From Al Capone to John Dillinger, America has a long list of legendary gangsters that have become the subjects of books, films and morbid curiosity for centuries. But one among them has the distinction of having introduced a sort of governmental structure into the unlawful mobster world: Charles "Lucky" Luciano.
"Charles 'Lucky' Luciano was originally an immigrant from Sicily called Salvatore Lucania who arrived in New York with his parents in 1907," says Tim Newark, author of "Lucky Luciano — the Real and the Fake Gangster," in an email interview. "Over the next three decades, he rose from being a teenage hoodlum to mob hitman to head of organized crime in New York."
According to organized crime historian and creator of ganglandlegends.com, Christian Cipollini, Luciano's upbringing in a particularly diverse part of the Big Apple set the scene for his future. "His family settled in Manhattan's Lower East Side, where it was a mix of Jewish and Italian immigrants," Cipollini writes via email. "It was there he met other young future stars of the underworld, such as Benjamin Siegel and Meyer Lansky."
"Because of his childhood friendships with Jewish mobsters, he was able to see the benefit of working with diverse individuals," says Claire White, educational programs manager at The Mob Museum, via email. "This allowed him to consolidate power not just among Italian American mobsters, but across Manhattan and then the nation — an important step in the Commission's [the centralized syndicate of New York crime families] creation and ascendency."
"His family immigrated to the United States when he was 10," White says. "He developed a reputation in the Five Points Gang in Manhattan before graduating to a position of power in one of the five New York Italian American Mafia families. In 1931, after powerful bosses Giuseppe 'Joe the Boss' Masseria and Salvatore Maranzano were assassinated, Luciano inherited the organization that would eventually become known as the Genovese family."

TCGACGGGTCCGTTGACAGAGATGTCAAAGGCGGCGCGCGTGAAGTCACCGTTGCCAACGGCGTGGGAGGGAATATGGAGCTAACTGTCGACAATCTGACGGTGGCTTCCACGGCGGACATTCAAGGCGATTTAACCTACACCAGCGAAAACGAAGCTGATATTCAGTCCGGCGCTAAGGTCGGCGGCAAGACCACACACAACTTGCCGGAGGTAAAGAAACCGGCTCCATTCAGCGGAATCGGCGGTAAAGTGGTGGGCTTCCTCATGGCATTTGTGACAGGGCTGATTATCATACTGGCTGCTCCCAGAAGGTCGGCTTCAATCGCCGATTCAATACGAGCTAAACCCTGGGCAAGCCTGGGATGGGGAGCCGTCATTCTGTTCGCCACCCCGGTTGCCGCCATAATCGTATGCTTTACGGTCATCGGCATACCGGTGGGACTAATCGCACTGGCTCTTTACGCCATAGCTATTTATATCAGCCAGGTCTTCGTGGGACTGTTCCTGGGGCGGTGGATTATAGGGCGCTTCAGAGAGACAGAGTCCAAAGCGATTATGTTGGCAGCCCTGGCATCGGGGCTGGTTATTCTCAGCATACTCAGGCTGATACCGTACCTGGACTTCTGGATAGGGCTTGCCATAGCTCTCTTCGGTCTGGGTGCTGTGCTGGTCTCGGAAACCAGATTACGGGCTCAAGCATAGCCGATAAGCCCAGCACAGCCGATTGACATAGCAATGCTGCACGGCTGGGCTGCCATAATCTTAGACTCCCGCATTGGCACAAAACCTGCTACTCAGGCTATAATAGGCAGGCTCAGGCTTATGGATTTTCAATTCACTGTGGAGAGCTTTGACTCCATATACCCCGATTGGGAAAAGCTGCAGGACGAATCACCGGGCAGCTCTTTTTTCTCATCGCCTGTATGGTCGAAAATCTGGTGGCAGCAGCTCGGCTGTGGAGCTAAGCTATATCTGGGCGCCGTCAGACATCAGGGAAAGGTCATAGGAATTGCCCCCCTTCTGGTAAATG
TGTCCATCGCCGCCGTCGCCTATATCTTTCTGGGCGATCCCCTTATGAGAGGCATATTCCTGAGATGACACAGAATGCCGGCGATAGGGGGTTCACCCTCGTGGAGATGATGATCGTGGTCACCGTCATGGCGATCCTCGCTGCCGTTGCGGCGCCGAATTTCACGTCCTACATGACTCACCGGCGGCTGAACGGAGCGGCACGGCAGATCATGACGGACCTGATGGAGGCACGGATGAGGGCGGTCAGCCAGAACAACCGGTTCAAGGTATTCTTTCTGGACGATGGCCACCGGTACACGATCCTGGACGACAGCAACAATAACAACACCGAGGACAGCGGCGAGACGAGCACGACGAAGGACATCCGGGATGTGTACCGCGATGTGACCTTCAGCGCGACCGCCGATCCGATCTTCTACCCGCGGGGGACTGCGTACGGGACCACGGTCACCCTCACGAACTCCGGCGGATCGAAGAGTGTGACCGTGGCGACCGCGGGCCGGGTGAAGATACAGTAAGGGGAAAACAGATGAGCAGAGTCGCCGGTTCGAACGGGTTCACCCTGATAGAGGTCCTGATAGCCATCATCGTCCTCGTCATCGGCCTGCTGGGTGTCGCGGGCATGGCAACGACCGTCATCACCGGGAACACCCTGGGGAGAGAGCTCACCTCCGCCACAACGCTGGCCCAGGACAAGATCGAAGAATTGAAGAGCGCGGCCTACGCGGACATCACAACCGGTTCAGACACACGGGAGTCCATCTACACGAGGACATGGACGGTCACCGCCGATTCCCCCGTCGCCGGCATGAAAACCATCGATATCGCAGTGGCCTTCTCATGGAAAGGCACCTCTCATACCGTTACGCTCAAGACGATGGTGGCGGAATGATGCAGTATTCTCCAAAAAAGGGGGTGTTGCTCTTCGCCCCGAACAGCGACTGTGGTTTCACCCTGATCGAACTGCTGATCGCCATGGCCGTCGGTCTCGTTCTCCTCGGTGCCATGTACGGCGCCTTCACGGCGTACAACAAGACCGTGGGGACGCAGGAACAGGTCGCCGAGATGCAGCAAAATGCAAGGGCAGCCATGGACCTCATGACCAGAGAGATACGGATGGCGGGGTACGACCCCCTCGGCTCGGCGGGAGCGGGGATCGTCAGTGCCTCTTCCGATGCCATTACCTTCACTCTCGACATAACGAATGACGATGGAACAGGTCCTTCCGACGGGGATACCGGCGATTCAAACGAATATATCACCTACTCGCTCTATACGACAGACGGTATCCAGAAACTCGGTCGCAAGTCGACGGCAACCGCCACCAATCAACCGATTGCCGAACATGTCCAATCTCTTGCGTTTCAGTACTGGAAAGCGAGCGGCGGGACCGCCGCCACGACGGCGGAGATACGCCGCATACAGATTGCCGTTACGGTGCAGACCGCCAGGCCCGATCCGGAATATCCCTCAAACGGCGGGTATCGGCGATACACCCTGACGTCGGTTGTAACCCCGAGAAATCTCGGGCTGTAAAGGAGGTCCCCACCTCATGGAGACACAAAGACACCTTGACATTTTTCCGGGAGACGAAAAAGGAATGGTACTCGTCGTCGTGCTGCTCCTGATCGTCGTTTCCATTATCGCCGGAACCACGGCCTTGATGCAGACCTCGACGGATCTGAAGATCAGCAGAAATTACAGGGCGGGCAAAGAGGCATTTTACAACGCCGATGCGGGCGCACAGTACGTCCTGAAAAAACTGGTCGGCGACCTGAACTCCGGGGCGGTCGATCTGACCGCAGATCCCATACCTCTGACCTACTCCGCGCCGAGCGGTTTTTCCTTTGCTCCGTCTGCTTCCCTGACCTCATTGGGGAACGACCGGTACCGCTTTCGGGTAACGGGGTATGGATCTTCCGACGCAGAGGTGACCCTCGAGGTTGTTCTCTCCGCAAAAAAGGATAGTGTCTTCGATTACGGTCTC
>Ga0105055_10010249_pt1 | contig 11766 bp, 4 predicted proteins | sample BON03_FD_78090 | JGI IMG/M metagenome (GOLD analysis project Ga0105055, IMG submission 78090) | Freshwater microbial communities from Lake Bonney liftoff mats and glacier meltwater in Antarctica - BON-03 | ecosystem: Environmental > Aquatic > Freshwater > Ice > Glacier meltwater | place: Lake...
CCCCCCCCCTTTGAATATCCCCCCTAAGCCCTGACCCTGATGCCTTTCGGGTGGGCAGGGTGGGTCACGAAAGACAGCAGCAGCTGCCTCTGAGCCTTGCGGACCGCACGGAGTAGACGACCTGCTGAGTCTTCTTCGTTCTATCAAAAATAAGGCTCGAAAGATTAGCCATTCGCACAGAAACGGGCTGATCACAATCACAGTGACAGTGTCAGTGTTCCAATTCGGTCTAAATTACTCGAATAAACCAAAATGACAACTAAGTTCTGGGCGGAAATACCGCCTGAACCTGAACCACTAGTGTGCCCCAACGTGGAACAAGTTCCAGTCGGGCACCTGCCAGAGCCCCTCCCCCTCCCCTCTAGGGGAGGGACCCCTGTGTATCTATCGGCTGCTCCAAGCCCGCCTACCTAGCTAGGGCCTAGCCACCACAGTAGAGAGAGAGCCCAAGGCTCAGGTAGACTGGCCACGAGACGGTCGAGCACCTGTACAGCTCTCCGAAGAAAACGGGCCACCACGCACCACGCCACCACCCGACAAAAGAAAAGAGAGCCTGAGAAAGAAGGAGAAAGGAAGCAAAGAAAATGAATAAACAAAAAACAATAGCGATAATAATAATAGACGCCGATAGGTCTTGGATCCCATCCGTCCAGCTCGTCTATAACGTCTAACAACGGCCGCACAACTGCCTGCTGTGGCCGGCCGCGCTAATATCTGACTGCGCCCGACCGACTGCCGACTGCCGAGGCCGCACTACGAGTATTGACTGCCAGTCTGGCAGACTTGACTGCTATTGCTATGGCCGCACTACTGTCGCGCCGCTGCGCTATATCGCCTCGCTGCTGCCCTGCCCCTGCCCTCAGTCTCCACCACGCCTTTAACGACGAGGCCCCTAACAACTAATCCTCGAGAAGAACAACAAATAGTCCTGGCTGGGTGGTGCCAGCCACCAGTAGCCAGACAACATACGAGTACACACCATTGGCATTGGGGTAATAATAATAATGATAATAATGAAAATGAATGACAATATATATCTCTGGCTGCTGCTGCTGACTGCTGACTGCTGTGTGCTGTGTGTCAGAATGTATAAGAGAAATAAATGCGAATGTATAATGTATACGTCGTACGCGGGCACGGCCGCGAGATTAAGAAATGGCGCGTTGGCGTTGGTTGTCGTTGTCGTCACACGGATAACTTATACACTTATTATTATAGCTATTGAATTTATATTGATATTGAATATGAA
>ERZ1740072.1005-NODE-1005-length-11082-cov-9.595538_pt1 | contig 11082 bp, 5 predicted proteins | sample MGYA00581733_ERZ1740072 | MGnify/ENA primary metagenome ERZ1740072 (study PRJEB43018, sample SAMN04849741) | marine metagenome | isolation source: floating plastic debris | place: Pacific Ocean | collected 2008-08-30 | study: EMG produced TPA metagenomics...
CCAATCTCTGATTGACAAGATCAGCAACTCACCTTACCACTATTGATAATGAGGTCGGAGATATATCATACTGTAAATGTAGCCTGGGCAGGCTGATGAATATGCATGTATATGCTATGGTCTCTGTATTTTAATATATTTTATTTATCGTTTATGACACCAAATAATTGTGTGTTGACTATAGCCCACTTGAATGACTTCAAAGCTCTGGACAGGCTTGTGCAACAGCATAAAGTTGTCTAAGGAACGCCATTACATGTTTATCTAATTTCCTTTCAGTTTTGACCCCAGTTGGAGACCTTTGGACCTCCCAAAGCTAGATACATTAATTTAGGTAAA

A Bully From the Beginning
But long before he was recognized by the big bosses, Luciano was apparently ruling the schoolyard. Luciano conned his classmates into paying for protection from bullies, and if they didn't fork over the cash, he'd bully them himself. After he dropped out of school in 1914, he worked as a hat company clerk and began befriending local gang members like Lansky and Siegel.
In 1916, Luciano was caught selling heroin and served six months at a reformatory. But it was in the 1920s when he hit his criminal stride, thanks to the prohibition of alcohol. Luciano became one of the "Big Six," a group of bootleggers who were considered top brass in the East Coast illegal liquor trade.
"By introducing a new, corporate mentality to organized crime at the end of Prohibition, Luciano set the stage for the mob's control of gambling and other rackets throughout the 20th century," White says. "Luciano is regarded as the founder of modern organized crime in America. In 1931, he ousted the old Sicilian bosses and formed the Commission, a national syndicate of crime families centered in New York."
When prominent mobster Salvatore "The Duke" Maranzano was assassinated, Luciano inherited the crime family that would eventually become known as the Genovese family. "A natural organizer, Luciano continued the committee of Five Families, which was established by Maranzano and would control East Coast rackets for decades," White says. "But rather than naming himself 'Boss of Bosses,' as Maranzano had, Luciano called himself the chairman of the board."
Formation of the Syndicate